a caravan of Cavell Carriages arrive at Folkestone Harbour

Folkestone Harbour has received a collection of train carriages that have a respectable history.  Two of the new additions are known as PMVs – Parcels and Miscellaneous Vans built from 1919 onwards.  You might notice these next door to Shesells Seashells at Platform 3.  As their name suggests, they were designed to carry post and other such items yet the prototype van, Number 132 had a different cargo.  Edith Cavell was the van’s first passenger in 1919 as the first civilian to be executed by the Germans in World War 1.  Her crime was “helping the hostile Power or of causing harm to the German troops”.

Edith was a nurse during the war, and she helped Allied soldiers to escape occupied Europe. On 12th October 1915 she was executed by firing squad.  The outrage this caused around the world really surprised the German government. Edith became a propaganda tool to highlight the barbaric nature of the German Army. She also did something else, something far more mundane. Her name became synonymous with passenger luggage vans in Kent and East Sussex. For over half a century, these luggage vans were called ‘Cavells’ by those who worked on the trains.

Elephant van

Folkestone Harbour feels strongly about marking the heritage of the site.  Adding these vans to the collection on Platform Three helps revive the essence of the working harbour throughout the last couple of centuries.

There is a third van which will join the Harbour later in the summer is known as an Elephant Van.  When built in the early 1900s there were a number of travelling circuses.  They needed vans which were capable of carrying both sets, furniture and also the circus’s animals.  This van did indeed transport elephants, and later on, after the circuses faded and found other methods of transport, their fate was to carry parcels.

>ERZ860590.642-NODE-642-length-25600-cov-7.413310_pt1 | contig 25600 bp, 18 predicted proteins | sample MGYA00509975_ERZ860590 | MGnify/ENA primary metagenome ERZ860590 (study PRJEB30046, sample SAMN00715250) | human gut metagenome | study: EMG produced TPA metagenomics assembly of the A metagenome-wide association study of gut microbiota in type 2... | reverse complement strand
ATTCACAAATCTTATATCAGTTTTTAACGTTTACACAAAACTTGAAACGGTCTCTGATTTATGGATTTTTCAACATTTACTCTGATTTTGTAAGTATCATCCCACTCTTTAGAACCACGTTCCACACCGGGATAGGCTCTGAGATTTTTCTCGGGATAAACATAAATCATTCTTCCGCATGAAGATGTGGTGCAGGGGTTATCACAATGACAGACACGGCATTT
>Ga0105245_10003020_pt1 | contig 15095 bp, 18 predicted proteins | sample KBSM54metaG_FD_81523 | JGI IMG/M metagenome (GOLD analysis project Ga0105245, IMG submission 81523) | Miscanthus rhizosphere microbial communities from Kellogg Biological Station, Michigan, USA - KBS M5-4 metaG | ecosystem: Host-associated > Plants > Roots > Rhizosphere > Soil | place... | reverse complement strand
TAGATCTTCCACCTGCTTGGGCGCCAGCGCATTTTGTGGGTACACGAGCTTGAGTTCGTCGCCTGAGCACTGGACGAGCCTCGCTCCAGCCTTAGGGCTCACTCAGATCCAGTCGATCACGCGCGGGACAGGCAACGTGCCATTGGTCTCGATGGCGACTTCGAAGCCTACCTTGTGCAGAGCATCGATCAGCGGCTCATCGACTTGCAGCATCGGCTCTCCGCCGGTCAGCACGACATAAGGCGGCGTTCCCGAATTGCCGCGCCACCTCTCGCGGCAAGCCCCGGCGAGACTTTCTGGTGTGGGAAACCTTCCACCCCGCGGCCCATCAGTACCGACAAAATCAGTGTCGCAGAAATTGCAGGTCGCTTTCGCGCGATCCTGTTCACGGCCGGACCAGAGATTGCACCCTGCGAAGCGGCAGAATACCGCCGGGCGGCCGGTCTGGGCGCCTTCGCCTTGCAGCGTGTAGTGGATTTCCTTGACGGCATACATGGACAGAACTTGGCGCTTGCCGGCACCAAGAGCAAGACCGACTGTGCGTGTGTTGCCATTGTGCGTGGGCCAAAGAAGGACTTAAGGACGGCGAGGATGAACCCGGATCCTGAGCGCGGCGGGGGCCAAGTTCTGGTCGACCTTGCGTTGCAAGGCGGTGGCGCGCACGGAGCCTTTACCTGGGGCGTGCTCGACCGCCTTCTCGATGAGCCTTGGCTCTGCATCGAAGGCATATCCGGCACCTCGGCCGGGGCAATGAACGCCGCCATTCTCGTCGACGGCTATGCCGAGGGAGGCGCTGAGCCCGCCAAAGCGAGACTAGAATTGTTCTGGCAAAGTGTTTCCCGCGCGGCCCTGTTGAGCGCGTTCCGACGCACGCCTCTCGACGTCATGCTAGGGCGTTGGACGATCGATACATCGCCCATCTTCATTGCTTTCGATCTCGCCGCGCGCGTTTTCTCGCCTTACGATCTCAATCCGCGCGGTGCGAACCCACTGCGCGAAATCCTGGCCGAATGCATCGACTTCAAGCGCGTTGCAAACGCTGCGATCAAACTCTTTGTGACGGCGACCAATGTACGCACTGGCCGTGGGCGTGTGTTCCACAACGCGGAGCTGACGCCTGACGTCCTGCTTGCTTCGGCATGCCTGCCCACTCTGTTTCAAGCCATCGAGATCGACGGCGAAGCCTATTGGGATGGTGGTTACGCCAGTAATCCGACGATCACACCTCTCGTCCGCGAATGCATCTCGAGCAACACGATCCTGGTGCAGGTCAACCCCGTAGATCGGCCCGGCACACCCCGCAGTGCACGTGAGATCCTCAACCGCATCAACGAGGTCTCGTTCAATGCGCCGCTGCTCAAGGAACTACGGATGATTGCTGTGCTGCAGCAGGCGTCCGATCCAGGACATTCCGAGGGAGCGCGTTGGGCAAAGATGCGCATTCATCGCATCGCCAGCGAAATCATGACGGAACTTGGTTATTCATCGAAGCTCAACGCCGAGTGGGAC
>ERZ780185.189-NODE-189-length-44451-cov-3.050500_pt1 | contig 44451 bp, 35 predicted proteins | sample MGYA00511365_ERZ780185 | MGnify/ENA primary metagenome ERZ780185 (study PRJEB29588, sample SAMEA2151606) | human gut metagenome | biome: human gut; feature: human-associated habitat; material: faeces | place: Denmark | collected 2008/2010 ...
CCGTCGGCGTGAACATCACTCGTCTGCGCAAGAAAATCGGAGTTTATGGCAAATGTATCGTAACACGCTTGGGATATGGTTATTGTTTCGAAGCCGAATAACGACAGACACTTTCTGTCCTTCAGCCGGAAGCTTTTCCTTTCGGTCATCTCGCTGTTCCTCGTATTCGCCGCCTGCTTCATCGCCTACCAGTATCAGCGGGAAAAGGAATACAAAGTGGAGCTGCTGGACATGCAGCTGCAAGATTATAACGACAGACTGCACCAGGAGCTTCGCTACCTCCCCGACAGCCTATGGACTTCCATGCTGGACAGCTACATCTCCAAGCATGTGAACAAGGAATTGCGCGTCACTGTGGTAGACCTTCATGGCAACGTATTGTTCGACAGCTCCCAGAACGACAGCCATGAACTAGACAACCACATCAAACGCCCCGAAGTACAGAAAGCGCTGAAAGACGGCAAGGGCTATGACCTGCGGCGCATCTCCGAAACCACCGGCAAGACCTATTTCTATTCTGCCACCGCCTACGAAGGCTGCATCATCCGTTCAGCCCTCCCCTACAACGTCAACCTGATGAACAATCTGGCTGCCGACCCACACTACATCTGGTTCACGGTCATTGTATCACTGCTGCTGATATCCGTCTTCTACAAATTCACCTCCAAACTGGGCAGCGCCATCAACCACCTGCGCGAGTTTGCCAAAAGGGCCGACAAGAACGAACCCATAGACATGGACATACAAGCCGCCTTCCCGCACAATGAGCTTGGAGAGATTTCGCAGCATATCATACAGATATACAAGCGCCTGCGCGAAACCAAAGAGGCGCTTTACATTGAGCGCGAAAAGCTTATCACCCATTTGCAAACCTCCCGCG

All three vans have been restored by the East Kent Railway Trust.

Cavell Carriages on the Trailer
Cavell Carriages Arriving

Unknown Warrior

the first cavell

The prototype Cavell Carriage, van 132, has another link to Folkestone.  It transported the body of the Unknown Warrior in 1920.  The idea of the Unknown Warrior came from a man called the Reverend David Railton who was curate at St Mary’s and St Eanswythe Church.

He went to war in 1916.  His job was to recover bodies and tend to wounded soldiers from the battle field. He wrote to Prime Minster David Lloyd George to suggest that one of these bodies be brought home.  It should be buried in a public place so that all of Britain could claim him as their son who fought for our freedom.

The Origins of the Unknown Warrior

This would turn out to be the first Tomb of the Unknown Warrior in the world. Once Rev. Railton had persuaded the Prime Minister, plans were put in place to recover one of the bodies and bring him home. In 1920, Van 132 or the Edith Cavell Van, carried the body of the Unknown Warrior from Dover to London.  At the ceremony on 11th November 1920, many witnessed the casket journey from the Cenotaph to be interred at Westminster Abbey.

revisiting folkestone

Van 132 visited Folkestone Harbour in 2018 to mark the centenary of the ceasing of fire in WW1, and you can read more about its visit here.  Brian Janes, Curator and Custodian of the Edith Cavell Van, from the Kent and East Sussex Railway has researched this van.  He’s restored it with the support of Heritage Lottery Funds. He talks about how the van would have been lined with purple drapes, and the coffin and filled with wreaths and flowers. The van is now a museum and is usually at Bodiam Castle, East Sussex, but it goes on tours on special occasions.

folkestone Harbour vans

Once the vans are in situ they will be fitted out for their next role in Folkestone Harbour.  More news about that to follow, but for now, do enjoy the collection of these historic vans on Platform 3.

discover more about folkestone below

The Great War – Folkestone during World War One
Shorncliffe Heritage – The Birthplace Of The Modern British Army
The First Black British Officer – Walter Tull
Folkestone’s Patron Saint – Finding Eanswythe

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